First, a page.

When traveling, you have two choices. You can be treated like a guest – or like a foreigner. If the latter sounds more appealing, drop the Western Europe guidebooks and head for the Russian capital, or the sparkling city of Dubai.
When you grow up in Dubai, you don’t worry about security. You can walk the streets past midnight without fear of getting harassed, you can leave your bags unattended at restaurants without fear of them getting robbed, and you can even drop your wallet and rest assured someone will pick it up and give it back to you. Don’t believe me? There are at least five social experiments on YouTube proving just that.
It comes as no surprise, then, that the UAE’s crime rate is among the lowest in the world, according to official figures. But how much more proof do you need than someone who was born and raised in the country?
That is why when I flew to Moscow on my own for the first time in March, I was worried. Growing up to a Middle Eastern father and a Russian mother, I longed to visit my maternal homeland. Yet I feared what I would experience in the city described by mainstream Western media as filled with gangs, drugs and predators.
After all, I had travelled to what are frequently cited as Europe’s greatest cities, like London, Rome and Paris, and experienced just that.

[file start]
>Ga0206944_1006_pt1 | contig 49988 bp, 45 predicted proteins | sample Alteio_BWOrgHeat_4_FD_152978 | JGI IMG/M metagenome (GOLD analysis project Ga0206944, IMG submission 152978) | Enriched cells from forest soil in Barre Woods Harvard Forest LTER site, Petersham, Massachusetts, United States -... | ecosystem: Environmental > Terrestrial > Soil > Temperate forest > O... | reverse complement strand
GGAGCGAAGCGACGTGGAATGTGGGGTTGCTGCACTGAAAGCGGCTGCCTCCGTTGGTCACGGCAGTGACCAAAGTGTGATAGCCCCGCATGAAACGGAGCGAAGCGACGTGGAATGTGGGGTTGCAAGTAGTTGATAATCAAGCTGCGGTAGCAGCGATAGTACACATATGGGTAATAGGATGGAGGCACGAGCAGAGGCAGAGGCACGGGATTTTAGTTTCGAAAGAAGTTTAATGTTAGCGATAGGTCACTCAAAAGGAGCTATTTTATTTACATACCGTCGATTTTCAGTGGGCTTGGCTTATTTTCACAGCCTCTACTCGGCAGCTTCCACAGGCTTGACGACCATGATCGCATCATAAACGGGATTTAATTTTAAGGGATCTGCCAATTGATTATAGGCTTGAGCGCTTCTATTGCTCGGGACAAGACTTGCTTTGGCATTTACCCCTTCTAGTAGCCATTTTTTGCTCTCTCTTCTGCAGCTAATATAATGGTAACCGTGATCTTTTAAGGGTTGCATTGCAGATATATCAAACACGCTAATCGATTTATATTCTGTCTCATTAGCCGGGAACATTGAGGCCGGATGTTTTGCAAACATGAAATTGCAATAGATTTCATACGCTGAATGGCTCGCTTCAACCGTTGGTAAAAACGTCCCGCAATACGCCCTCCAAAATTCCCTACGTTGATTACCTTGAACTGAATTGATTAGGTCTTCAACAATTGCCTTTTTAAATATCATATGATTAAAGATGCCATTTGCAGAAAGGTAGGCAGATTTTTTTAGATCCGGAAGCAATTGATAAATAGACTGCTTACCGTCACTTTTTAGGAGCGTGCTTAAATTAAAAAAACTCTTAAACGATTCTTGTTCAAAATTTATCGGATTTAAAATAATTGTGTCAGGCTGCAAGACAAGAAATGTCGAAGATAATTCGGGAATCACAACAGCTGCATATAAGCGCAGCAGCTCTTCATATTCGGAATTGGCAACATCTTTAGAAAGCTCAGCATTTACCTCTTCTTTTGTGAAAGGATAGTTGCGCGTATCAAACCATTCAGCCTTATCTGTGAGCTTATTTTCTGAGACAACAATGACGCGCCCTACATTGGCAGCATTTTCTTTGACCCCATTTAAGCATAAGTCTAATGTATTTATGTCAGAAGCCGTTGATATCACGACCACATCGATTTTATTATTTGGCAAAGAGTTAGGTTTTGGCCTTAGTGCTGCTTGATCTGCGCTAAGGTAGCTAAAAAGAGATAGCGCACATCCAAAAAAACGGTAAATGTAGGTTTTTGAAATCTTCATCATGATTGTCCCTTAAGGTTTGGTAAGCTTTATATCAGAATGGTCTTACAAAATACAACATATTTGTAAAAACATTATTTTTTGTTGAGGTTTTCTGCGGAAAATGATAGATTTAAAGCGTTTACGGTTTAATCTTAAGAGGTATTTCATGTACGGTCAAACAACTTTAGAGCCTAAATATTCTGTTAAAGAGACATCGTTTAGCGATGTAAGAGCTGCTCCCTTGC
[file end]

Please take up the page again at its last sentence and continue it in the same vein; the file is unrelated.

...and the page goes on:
My memorable front-row experience at the Yves Saint Laurent fashion show under the Eiffel Tower was tainted by a stranger who stalked me afterwards, my London business trip was defined by one colleague being robbed, while another was assaulted while jogging in broad daylight. My much-anticipated holiday in Rome had me clutching for my purse for fear of pickpockets instead of enjoying my pizza carefree.
To my pleasant surprise, I experienced none of that in Moscow. In fact, the Russian capital reminded me so much of Dubai that I felt I was home – not to mention that the skyscrapers, the brightly-lit streets, the mega shopping malls, the high end cafes and the designer fashion brands all reminded me of Dubai’s own cosmopolitan look.
Some of you won’t be surprised.
“It felt safer than London,” one of my former colleagues told me after attending the 2018 FIFA World Cup in Moscow. “There were police everywhere,” another expressed. “Everyone was so friendly,” another one said. After spending almost two weeks in the city, I found myself saying the exact same thing.
Just as Dubai’s success as a touristic destination and home to nearly two million expatriate residents is credited to its outstanding law enforcement, so should Moscow be recognised for its security. The numbers don’t lie, as crime rates in Moscow hit a record low in 2018, according to state-owned agency TASS, and police seem to maintain a presence everywhere around the city, from shopping malls to parks.
Speaking of the outdoors, in case you were wondering, Moscow isn’t freezing cold all year round, as Westerners often insists on implying. Right now, the temperature is as high as 33 degrees Celsius, with the city having experienced its second hottest June in history this year. Plus, in the centre at least, you don’t have the kind of dust and dirt you encounter elsewhere in Europe. Let’s be honest, the Champs-Élysées could really use some cleaning, while the main streets of Moscow and Dubai share one very important factor: cleanliness.